Twinkle, twinkle, little star,

How I wonder what you are.

That little child’s rhyme encapsulates the spirit of astronomy.  While the study of the reaches of space, and the development of means whereby to strike out into it and expand our horizons, have, no doubt, fueled advances in technology and engineering, it is not the desire for control over nature that gave birth to that noble art.  True, the space program brought us Tang and Velcro and many more and better things.  But it is wonder—the desire to know—that is the real driving passion behind astronomy.  Even the hard-headed astrophysicists of today, when one watches them on this or that documentary, or reads their popular books, are plainly on fire with curiosity, with a kind of admiration for the universe, and just as plainly wish to communicate their enthusiasm to the rest of us.  We humans need good food, effective medicines, comfortable shelter, means of self-defense, of transportation, of communication.  We also need pleasure, entertainment, and forms of recreation, if life is to be worth living and not mere surviving.  But if we regard ourselves as having some share in the noble, in the divine, it is not so much for our ability to meet these basic needs of ours, much less for having them in the first place.  It is instead because, unlike other animals, we take an interest in the whole universe, not just in our tiny portion of it or in what it can do for us.  We are born explorers.  We are creatures of wonder. . . .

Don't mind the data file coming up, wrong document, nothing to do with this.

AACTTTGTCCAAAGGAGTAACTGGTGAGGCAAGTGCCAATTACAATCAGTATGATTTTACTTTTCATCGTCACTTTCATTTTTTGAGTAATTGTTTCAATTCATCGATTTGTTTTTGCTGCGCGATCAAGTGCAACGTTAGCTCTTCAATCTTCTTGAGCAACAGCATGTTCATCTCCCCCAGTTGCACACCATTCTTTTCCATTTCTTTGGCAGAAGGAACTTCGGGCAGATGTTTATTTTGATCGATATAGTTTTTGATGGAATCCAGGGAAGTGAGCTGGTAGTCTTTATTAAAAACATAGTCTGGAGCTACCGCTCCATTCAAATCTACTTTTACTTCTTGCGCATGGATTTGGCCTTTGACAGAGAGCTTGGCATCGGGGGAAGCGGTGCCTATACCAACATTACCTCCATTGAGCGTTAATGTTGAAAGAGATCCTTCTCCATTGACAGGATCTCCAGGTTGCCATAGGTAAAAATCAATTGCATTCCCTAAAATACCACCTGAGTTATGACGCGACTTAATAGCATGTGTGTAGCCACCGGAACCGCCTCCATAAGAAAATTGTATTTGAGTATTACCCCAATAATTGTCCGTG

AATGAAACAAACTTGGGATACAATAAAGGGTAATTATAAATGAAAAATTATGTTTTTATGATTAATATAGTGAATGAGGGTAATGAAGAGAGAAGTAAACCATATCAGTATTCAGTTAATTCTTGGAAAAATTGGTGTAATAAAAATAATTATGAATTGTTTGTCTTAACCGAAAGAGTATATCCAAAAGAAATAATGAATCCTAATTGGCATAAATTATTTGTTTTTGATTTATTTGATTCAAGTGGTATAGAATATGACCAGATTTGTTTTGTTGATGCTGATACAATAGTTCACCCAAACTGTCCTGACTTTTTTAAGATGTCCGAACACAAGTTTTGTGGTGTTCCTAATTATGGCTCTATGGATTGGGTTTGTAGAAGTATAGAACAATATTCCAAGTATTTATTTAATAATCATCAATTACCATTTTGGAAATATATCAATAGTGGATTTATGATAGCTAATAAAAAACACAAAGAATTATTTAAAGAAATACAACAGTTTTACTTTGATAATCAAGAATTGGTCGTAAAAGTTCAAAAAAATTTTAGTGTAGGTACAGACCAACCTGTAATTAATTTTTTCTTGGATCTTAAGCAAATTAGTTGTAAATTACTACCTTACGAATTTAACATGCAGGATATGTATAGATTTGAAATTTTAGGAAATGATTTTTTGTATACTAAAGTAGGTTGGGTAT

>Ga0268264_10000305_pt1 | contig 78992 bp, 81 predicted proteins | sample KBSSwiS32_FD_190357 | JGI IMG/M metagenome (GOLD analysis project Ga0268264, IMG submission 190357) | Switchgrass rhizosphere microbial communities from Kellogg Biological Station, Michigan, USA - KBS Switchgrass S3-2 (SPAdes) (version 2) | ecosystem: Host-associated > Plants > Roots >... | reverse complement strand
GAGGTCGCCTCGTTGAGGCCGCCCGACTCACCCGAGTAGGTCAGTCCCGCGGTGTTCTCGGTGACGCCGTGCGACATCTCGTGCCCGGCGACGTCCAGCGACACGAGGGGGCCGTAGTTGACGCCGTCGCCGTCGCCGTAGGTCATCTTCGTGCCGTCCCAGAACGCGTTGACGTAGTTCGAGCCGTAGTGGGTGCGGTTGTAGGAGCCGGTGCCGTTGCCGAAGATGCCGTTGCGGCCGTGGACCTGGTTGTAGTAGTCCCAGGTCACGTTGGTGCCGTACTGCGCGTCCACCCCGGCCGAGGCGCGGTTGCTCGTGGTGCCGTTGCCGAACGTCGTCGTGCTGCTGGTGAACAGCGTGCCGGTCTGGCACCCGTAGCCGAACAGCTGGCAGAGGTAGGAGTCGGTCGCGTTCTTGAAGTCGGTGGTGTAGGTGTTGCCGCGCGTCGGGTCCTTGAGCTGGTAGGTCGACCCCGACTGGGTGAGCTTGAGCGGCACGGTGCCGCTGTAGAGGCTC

-Michael Augros, Thomas Aquinas College

Advanced Course

In the first astronomy sequence presented on this site, we saw what it means to call astronomy a “liberal art.” That course took us through the principal contributions of Ptolemy, Copernicus, and Kepler. We are now at the next step in the journey: Isaac Newton. This course is a tour through some of the central material in his Principia Mathematica Philosophiae Naturalis, or “Mathematical Principles of Natural Philosophy.” Although we will be learning plenty about astronomy from Newton, the very title of his work shows that it is not restricted to astronomy. It is nothing less than classical physics in its first form. This prompts the question: “Is physics a liberal art?”

-Michael Augros, Thomas Aquinas College